Charles Golvin, an analyst with Forrester Research, told the Associated Press news agency that it did not make sense to sell the devices in a market where key services might be restricted or unavailable soon.
'High-stakes poker game'
The absence of Google's services might discourage the development of other Android-equipped phones for China's market, limiting customer choices among a new breed of mobile devices fast gaining popularity in other parts of the world, he said.
But keeping new Android phones off the China market would hurt Google, too.
The company, which launched its own Nexus One Android phone earlier this month - so far available only in a few markets - expects Android devices to become a key way of accessing Google's search engine, email service and Google-owned YouTube in the next decade.
China is already the world's largest mobile phone market, with more than 700 million accounts, and its rapidly growing economy is providing more people with the means to buy the latest gadgets.
Google remains optimistic it can persuade China's ruling party to loosen its restrictions on the web, however, and says it is seeking talks with the government on a solution.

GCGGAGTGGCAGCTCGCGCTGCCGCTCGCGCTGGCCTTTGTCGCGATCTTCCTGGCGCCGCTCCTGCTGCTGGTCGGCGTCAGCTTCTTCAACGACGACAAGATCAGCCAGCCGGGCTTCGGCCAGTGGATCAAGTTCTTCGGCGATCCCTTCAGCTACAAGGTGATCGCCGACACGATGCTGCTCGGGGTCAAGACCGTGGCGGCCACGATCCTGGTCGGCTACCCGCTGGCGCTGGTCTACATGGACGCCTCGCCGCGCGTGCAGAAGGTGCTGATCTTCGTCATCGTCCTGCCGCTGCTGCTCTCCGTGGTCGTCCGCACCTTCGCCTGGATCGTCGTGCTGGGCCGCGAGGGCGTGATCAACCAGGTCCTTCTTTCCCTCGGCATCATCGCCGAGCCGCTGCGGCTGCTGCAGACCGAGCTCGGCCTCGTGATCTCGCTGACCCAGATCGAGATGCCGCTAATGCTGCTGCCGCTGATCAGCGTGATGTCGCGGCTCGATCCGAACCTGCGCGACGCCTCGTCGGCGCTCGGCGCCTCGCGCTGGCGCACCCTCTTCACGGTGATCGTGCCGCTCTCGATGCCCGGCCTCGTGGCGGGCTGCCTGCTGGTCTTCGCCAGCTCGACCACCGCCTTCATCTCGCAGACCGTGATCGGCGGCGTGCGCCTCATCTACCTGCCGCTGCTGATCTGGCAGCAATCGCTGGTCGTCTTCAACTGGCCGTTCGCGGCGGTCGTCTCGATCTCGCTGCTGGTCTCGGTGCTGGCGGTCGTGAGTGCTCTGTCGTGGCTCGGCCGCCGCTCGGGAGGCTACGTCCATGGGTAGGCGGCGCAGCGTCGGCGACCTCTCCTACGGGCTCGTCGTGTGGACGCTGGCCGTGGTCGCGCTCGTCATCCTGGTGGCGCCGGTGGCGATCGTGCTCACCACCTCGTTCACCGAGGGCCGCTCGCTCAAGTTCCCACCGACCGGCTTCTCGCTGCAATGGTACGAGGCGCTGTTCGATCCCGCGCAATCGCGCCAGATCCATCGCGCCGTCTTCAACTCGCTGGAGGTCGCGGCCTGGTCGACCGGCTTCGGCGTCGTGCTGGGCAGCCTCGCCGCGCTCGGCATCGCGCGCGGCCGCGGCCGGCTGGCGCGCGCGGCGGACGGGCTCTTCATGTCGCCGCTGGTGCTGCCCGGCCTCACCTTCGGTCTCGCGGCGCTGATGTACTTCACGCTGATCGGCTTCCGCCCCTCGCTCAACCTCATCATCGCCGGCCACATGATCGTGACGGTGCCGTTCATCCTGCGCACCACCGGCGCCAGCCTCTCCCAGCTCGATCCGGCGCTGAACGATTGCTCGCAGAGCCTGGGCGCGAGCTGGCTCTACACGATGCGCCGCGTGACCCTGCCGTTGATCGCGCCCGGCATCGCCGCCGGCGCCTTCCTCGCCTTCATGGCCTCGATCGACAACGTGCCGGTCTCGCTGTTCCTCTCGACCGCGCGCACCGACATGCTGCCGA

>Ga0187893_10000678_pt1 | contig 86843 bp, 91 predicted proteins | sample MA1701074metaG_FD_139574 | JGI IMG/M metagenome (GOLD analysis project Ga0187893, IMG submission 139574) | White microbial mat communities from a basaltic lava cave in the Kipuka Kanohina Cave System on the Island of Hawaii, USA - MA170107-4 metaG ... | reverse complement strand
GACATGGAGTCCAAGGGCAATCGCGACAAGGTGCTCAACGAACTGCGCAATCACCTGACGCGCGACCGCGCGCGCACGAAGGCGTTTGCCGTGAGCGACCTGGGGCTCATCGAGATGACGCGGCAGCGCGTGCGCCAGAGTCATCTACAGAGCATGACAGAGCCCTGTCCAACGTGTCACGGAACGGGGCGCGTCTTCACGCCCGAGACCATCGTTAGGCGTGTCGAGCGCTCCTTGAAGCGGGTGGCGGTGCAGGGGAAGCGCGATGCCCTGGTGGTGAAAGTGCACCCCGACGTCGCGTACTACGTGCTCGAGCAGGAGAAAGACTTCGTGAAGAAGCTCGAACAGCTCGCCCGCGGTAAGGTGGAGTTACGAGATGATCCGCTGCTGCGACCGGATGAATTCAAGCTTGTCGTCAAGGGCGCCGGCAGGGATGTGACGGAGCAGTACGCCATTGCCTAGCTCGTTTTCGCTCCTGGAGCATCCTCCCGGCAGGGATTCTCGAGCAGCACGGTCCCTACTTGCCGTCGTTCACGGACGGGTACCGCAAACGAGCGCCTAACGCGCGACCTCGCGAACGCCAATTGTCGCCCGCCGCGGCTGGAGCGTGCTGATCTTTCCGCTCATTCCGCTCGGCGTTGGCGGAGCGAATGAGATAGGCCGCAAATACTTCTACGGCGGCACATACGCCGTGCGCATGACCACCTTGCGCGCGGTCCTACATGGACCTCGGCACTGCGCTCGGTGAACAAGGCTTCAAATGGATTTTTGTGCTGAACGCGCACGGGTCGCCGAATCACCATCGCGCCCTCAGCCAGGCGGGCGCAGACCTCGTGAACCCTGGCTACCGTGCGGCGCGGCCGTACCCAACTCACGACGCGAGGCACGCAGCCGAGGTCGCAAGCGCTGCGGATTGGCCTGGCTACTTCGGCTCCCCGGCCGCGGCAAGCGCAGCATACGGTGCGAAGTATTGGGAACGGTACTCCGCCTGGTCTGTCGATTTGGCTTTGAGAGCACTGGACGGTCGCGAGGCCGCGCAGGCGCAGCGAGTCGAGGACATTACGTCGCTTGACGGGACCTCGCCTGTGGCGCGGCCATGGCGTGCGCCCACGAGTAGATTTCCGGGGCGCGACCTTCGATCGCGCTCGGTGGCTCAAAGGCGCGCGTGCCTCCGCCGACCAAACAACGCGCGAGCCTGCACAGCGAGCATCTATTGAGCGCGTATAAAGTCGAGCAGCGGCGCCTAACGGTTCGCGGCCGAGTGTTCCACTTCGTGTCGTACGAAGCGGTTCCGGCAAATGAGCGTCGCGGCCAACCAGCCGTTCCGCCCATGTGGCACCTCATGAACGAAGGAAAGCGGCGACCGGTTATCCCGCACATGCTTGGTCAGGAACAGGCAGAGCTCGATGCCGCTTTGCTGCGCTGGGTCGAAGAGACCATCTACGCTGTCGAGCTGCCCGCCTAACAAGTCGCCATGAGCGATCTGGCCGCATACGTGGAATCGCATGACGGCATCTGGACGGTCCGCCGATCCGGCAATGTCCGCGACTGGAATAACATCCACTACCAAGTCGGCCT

But China's government has given little indication it is willing to budge from its tough censorship stance.
Ma Zhaoxu, a spokesman for the Chinese foreign ministry, said on Tuesday that Google was expected to adhere to China's laws.
"Foreign enterprises in China need to adhere to China's laws and regulations," he said, adding: "Google is no exception."
Meanwhile, Google has reportedly launched an investigation into whether any of its staff in China were involved in the alleged cyber attack.
Citing unnamed sources, the Wall Street Journal earlier this week said some of the firm's 700 workers in China had been blocked from the company's internal network during the investigation.